Wednesday, April 25, 2007

Exploring Citadel Chief's Senate Prospects

From the desk of Andy McKenna, head of the Illinois Republican Party: Make lunch date with Citadel Investment Group hedge fund chief Kenneth C. Griffin. Topic: Running for the U.S. Senate.
OK, I have no proof that such a memo exists. Or even if these two men know each other. But it wouldn't be a shock if McKenna rings up billionaire and Republican Party backer Griffin to explore his interest in being a candidate in the next Illinois' U.S. Senate election. Word is already seeping out about a possible "Griffin for Senate" run. Last Friday, such speculation appeared in a blurb in the Chicago Tribune's business section, which was alluding to a similar mention in the new national business magazine Conde Naste Portfolio.
Will Griffin run? I doubt it. But you can't blame state Republicans for asking Griffin to come to the aid of their party.
The Illinois GOP is a mess, having been frozen out of every major statewide office in the last election. Moreover, it has no major candidates in the wings and needs a savior. Proof of that shortfall is yet another round of desperate talk that former Governor and GOP elder-statesman Jim Edgar will run for the U.S. Senate.
Edgar is a good man and public servant. And if central casting was called to produce someone who looked like a senator, they'd serve up the tall, lean, well-coiffed Edgar in a split-second. But with the exception of a few remaining pangs of political ambition, Edgar seems content with his private life.
It's time to move on.
A Griffin Senate candidacy could be a tonic for the Illinois GOP. For one thing, he's already a Republican (that helps). Griffin and his wife, Anne Dias, donated $256,343 in 2004 political races nationally, and 79 percent of that bounty supported Republican candidates, according to Opensecrets.org., which tracks political contributions.
However, Griffin is not an ultra-conservative--a fact that could help win moderates who have recently turned away from the state GOP's hard line conservative views. For example, in the current presidential race he's rooting for the home team (sort of) by supporting Barack Obama. But, Griffin hasn't committed to voting for Obama in the general election, if he gets the Democratic Party's nomination for the White House.
He's loaded and doesn't need many financial backers. Last year, Griffin made over $1 billion, according to Institutional Investors Alpha Magazine. If he wanted, Griffin could finance his own race--like New York Mayor Michael Bloomberg did -- and not lose a wink of sleep.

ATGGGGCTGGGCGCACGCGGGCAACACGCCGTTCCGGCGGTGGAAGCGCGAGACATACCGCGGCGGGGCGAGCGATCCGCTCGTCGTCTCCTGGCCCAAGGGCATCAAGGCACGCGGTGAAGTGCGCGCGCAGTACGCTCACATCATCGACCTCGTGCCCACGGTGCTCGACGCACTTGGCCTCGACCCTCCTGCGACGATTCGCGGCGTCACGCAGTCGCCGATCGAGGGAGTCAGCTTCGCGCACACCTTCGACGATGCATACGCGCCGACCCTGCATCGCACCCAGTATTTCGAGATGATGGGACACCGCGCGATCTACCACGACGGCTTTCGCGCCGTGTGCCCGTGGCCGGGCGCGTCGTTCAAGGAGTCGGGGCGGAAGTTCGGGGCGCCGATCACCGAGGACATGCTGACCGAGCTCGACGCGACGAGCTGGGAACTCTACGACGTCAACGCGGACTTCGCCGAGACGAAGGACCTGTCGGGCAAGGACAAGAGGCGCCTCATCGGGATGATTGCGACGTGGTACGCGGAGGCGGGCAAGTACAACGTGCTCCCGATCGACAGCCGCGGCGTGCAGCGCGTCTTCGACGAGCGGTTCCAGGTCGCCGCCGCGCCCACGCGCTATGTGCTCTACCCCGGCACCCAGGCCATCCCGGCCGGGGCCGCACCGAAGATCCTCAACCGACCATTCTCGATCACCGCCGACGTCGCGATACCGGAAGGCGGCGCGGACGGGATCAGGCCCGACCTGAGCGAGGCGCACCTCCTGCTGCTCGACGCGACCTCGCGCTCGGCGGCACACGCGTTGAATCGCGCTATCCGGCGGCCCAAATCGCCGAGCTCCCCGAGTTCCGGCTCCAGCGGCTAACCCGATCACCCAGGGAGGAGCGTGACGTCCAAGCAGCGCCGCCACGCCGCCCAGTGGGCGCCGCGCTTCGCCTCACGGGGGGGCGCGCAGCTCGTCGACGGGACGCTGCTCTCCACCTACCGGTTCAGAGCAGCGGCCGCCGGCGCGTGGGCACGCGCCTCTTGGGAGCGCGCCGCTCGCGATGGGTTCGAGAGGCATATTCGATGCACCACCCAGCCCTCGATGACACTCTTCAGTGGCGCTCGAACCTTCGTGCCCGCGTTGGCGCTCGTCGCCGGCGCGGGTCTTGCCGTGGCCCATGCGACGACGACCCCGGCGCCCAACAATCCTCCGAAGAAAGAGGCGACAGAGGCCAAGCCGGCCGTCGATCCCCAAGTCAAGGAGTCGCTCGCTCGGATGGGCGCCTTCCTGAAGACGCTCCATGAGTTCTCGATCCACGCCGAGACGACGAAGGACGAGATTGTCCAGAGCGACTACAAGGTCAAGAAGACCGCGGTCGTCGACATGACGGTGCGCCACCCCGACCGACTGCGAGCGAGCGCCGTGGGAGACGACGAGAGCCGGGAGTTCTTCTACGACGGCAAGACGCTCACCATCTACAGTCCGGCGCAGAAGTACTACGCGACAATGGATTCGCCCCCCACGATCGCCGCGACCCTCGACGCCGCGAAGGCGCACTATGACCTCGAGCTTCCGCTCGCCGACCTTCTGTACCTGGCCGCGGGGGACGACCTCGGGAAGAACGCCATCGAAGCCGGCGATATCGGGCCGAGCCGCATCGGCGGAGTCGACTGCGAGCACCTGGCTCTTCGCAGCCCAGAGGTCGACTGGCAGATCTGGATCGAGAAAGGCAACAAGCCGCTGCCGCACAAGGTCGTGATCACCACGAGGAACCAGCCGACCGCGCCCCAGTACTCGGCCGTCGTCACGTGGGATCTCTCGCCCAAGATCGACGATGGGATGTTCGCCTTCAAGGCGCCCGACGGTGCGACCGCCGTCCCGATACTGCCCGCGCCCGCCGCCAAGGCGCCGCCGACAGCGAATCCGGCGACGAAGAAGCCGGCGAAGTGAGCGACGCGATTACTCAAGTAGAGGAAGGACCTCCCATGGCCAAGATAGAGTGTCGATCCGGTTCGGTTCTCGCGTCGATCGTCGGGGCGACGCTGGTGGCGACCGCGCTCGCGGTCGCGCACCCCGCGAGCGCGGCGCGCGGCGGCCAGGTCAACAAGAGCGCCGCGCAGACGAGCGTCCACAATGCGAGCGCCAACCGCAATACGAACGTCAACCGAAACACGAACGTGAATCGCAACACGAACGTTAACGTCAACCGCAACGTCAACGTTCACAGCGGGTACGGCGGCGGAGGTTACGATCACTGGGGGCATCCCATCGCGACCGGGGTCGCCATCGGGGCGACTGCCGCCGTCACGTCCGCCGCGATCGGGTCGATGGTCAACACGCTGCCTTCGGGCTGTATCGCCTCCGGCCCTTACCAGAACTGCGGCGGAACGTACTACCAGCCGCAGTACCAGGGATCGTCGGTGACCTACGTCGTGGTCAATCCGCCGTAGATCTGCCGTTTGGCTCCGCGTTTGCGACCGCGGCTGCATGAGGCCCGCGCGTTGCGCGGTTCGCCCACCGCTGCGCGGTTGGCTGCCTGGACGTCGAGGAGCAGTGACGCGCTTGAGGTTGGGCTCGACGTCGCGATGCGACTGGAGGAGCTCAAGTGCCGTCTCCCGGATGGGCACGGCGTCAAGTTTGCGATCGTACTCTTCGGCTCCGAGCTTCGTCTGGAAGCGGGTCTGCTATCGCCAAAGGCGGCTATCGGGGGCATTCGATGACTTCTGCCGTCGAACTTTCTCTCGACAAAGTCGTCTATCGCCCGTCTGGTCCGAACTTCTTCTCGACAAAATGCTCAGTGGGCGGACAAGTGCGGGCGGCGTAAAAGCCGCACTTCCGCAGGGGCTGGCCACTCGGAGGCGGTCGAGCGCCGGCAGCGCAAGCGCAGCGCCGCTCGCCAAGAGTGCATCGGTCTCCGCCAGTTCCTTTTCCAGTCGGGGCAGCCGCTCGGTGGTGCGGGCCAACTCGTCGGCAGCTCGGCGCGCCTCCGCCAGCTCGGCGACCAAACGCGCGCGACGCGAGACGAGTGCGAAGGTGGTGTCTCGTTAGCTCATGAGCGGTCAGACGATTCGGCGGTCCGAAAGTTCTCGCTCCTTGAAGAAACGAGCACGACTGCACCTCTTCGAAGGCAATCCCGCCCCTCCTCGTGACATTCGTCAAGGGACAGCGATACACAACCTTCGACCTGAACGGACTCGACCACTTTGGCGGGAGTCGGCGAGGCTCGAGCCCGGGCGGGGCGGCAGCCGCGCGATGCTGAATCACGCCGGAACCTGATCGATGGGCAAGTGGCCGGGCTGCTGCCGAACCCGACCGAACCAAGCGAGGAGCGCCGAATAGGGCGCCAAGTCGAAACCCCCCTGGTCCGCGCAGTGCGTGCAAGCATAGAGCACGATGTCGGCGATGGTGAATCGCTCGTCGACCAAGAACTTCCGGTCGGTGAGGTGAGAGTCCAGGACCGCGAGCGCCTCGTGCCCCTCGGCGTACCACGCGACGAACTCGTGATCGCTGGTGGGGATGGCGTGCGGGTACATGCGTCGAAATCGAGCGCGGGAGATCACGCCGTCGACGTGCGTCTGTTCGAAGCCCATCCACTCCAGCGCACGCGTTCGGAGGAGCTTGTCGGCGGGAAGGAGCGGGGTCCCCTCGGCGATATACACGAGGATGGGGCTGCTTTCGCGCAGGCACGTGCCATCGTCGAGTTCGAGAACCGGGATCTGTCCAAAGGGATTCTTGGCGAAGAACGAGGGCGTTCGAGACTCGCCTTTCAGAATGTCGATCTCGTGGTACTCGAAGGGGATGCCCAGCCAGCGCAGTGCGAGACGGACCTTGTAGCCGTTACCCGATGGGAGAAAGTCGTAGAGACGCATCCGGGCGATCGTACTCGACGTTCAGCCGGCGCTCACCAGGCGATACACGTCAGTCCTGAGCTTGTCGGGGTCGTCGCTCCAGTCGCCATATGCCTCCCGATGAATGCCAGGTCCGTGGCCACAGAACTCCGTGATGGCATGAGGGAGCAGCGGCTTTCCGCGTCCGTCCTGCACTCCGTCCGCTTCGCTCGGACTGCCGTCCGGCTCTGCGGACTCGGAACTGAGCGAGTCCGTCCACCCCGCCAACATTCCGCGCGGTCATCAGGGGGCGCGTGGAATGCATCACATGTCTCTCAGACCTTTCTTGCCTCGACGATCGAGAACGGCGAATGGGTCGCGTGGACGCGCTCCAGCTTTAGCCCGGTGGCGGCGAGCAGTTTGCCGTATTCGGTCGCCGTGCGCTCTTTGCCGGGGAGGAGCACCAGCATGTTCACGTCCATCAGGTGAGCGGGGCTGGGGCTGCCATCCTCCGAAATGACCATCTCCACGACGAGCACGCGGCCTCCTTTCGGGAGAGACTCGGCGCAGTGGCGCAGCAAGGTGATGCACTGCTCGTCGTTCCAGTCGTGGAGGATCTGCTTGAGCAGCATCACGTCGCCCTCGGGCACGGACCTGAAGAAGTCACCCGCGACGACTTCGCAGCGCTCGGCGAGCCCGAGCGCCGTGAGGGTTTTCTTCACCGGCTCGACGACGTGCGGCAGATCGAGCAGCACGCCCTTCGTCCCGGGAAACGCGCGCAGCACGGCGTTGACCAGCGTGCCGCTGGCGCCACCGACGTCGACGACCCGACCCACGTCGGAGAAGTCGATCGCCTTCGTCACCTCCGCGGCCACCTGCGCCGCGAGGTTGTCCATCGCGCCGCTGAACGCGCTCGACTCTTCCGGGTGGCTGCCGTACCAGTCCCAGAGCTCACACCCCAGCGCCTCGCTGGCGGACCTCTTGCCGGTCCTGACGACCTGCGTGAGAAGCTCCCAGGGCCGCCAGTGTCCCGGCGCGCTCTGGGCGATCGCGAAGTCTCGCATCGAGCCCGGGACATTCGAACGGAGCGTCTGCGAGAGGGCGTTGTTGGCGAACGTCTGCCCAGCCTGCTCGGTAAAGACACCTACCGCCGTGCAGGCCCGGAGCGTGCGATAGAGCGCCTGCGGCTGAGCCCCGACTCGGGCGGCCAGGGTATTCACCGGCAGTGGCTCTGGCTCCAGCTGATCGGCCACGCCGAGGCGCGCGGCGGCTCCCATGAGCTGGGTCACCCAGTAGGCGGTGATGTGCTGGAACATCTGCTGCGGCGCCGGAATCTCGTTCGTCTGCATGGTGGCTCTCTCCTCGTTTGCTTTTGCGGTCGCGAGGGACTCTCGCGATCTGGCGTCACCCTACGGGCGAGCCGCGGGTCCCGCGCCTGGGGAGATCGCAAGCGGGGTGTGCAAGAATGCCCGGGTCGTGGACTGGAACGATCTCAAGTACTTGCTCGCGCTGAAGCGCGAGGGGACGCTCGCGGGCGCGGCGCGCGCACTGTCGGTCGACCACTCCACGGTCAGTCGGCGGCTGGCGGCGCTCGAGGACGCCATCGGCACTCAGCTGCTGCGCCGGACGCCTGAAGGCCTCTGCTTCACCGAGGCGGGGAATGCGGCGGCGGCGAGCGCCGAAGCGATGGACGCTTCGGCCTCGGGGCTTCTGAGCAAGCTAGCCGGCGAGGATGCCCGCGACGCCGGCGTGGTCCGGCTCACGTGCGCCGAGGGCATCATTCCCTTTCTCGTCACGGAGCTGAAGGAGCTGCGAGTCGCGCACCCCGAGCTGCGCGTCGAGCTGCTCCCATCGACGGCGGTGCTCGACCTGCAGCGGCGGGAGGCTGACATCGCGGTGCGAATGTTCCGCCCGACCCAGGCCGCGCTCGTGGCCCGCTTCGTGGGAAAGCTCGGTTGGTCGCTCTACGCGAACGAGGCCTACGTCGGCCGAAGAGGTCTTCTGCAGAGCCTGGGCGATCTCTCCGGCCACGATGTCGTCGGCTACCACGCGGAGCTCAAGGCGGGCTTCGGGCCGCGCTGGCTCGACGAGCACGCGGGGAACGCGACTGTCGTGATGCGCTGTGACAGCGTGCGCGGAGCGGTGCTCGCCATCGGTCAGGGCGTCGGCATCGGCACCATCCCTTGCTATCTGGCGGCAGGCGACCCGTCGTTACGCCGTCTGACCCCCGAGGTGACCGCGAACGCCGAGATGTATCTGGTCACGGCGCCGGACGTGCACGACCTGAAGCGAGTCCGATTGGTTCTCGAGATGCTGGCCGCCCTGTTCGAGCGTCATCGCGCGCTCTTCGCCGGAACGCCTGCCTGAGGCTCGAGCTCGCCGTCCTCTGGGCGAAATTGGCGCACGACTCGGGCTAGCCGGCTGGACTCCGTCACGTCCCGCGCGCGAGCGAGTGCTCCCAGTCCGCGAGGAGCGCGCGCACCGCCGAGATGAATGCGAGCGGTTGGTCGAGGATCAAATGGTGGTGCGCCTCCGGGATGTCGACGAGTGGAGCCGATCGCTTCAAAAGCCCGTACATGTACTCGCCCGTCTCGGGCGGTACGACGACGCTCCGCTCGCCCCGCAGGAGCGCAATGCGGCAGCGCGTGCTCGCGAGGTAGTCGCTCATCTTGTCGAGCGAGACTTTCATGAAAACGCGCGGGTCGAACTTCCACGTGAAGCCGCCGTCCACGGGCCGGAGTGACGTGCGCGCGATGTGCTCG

And he's scary-smart. Chicago-based Citadel is one of the most successful hedge funds in the world with $13.5 billion in investments in key industries such as energy and countries, including China and the former Soviet Union. It employs about 1,000 people (including some traders from the defunct Enron Corp., which I'm sure we all remember.) Lately, he's been trying to remake Citadel into more of an investment or merchant bank, taking equity positions in companies or helping finance transactions.
All this from a middle-class guy who started his business from his college dorm room.
Despite his many accomplishments, Griffin is not a natural politician and a far cry from your typical slap-on-the-back, glad-handing vote-getter. Like many CEOs, Griffin tends to be reclusive, secretive and bluntly impatient with those who disagree with his views.
Take, for example, the Citadel culture. Even among close-mouthed hedge funds, Griffin's Citadel has a reputation for being unusually circumspect when dealing with regulators, lawmakers and the pesky news media. They are viewed as annoyances or, worse yet, threats to the firm's deal-making prowess.
Griffin rarely talks to reporters. And when he does, its only after they have done some intense lobbying to get an audience.
A few years ago, I interviewed Griffin at his headquarters for Chicago Magazine. He didn't duck questions about his lofty compensation or the veil of secrecy that detractors argue surrounds the hedge fund industry. Instead, he argued that his compensation was based on merit and that cries for greater regulation of the hedge fund industry was ill-informed and could cripple the industry, if allowed to mushroom.
What struck me was his impatience toward those who criticized the hedge fund business. At one point, I swear his face turned red when talking about how Congress doesn't understand his industry and global competition.
That's not the type of conciliatory approach we've come to expect from our politicians, nor is it a tact that wears well over the course of an election contest.
And then there is the question of his massive wealth. He's the 204Th richest American, according to Forbes, with a net worth of $1.7 billion. How will having all that loot wash with a population that's increasingly vexed by the rising costs of health care, education and taxation?
Can a billionaire, even a self-made one like Griffin, relate to the vast majority of Illinois voters? John Kennedy did it, but Mr. Griffin you're no John Kennedy.
In recent years, Griffin has pushed himself toward the limelight. He and wife Anne Dias (who is also a financial powerhouse and runs her own hedge fund) are emerging as part of the next generation of local civic and cultural leaders. They increasingly play significant roles in charitable and civic fund raisers. The duo are also art lovers and serious collectors.
In the Chicago Magazine interview, Griffin said he expects to give a sizable portion of his wealth away to charity. He doesn't have to be a senator to accomplish that goal.
Yes, Ken Griffin may go to lunch with the state's GOP and talk about running for the U.S. Senate. But I doubt he's buying.

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